Holy Thorn Reliquary of
Jean, duc de Berry
Paris, France, before AD 1397
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This reliquary was made to house a relic of the Crown of Thorns, the wreath of thorns placed on the head of Jesus Christ at his crucifixion.
The thorn is displayed behind a crystal window and is identified by a Latin inscription: 'Ista est una spinea corone / Domine nostri ihesu cristi' ('This is a thorn from the crown of Our Lord Jesus Christ').
The reliquary is a wonderful example of the art of émail en ronde bosse. Pearls and rubies are arranged alternately around the compartment which holds the relic. Two sapphires are incorporated into the design: one at the apex and the other used as a mount for the thorn itself.
A dramatic scene of the Last Judgement surrounds the relic, featuring the Virgin Mary (to the left), St John the Baptist (to the right) and Christ (centre). Around the outside are arranged figures of the twelve Apostles with God the Father at the top. At the bottom, four angels sound trumpets as the dead emerge from their tombs.
The Holy Thorn Reliquary
Dora Thornton, curator explains the Holy
Behind the figure of God is a gold relief of the Holy Face on the cloth of St Veronica, a fragment of which may have been held in the secondary compartment at the reverse. This is protected by two gold doors decorated with reliefs of Saints Christopher and Michael. The doors are delicately stippled, suggesting that they too were once enamelled. A sensational story supports this suggestion.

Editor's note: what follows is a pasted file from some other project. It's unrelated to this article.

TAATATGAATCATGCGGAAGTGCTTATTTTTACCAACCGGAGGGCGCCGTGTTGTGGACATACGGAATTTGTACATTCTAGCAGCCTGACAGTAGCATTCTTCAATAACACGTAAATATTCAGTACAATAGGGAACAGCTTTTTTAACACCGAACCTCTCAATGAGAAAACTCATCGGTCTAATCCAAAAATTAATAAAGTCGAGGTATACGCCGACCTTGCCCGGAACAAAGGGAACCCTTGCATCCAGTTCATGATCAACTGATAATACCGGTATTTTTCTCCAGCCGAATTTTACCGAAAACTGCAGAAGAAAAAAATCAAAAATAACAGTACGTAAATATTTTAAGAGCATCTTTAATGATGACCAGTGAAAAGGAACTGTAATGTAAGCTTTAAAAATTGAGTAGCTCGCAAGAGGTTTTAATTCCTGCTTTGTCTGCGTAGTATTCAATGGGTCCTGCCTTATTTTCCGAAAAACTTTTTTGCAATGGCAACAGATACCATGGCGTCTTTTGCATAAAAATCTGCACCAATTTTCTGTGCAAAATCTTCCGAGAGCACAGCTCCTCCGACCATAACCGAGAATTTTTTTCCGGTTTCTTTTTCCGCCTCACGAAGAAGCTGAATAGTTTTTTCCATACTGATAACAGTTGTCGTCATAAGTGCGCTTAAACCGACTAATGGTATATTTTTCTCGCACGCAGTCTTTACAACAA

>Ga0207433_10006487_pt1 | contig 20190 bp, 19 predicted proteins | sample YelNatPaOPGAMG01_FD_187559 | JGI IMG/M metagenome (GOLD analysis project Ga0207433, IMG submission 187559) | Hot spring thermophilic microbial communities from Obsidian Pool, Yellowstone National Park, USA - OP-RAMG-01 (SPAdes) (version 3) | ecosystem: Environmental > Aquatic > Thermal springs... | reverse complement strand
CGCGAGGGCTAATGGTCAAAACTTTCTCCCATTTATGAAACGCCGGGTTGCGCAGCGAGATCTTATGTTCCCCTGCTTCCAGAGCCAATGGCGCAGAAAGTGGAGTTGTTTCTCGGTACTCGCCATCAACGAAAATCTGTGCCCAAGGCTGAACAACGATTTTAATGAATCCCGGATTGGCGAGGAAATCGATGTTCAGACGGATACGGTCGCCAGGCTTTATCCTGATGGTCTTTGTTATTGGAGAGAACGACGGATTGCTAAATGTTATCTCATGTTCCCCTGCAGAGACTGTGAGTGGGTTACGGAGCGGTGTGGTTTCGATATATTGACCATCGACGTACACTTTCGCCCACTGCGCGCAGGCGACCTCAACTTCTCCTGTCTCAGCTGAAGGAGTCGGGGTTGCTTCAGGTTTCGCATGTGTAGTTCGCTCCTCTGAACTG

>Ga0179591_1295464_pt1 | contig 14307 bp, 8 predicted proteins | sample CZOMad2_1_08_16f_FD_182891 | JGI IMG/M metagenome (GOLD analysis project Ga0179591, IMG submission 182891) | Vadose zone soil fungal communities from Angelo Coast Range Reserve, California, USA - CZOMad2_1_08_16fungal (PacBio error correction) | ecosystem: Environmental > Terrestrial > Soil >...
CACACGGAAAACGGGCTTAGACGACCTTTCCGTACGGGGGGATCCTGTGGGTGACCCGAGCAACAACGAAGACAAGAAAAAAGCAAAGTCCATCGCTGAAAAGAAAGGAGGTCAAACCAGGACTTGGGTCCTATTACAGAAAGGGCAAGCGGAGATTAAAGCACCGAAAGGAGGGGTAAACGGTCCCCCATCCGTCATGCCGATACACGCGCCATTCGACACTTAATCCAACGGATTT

When the reliquary came to the British Museum in 1898, its full history was unknown. However, it had been on loan from the Geistliche Schatzkammer, Vienna to the 1860 Exhibition. After the exhibition it was sent with four other items to the workshop of Salomon Weininger for restoration. Weininger made fakes of each item to take the place of the originals, which he sold. Only in 1959, when the fake reliquary was brought to London and compared with the original, was the truth established. The fake reliquary has enamelled doors on the reverse - a detail which a forger would not invent - indicating that the original enamel must have been lost or removed between 1860 and 1898, when it came to the British Museum.
Who was the original owner of this outstanding object? Research has indicated that the two enamelled plaques on the front of the castellated base relate to Jean, duc de Berry (1340-1416). An inventory dating from 1401-3 describing the possessions of the Duc de Berry mentions a grand, imperial crown set with four Holy Thorns which was broken up and its components re-used.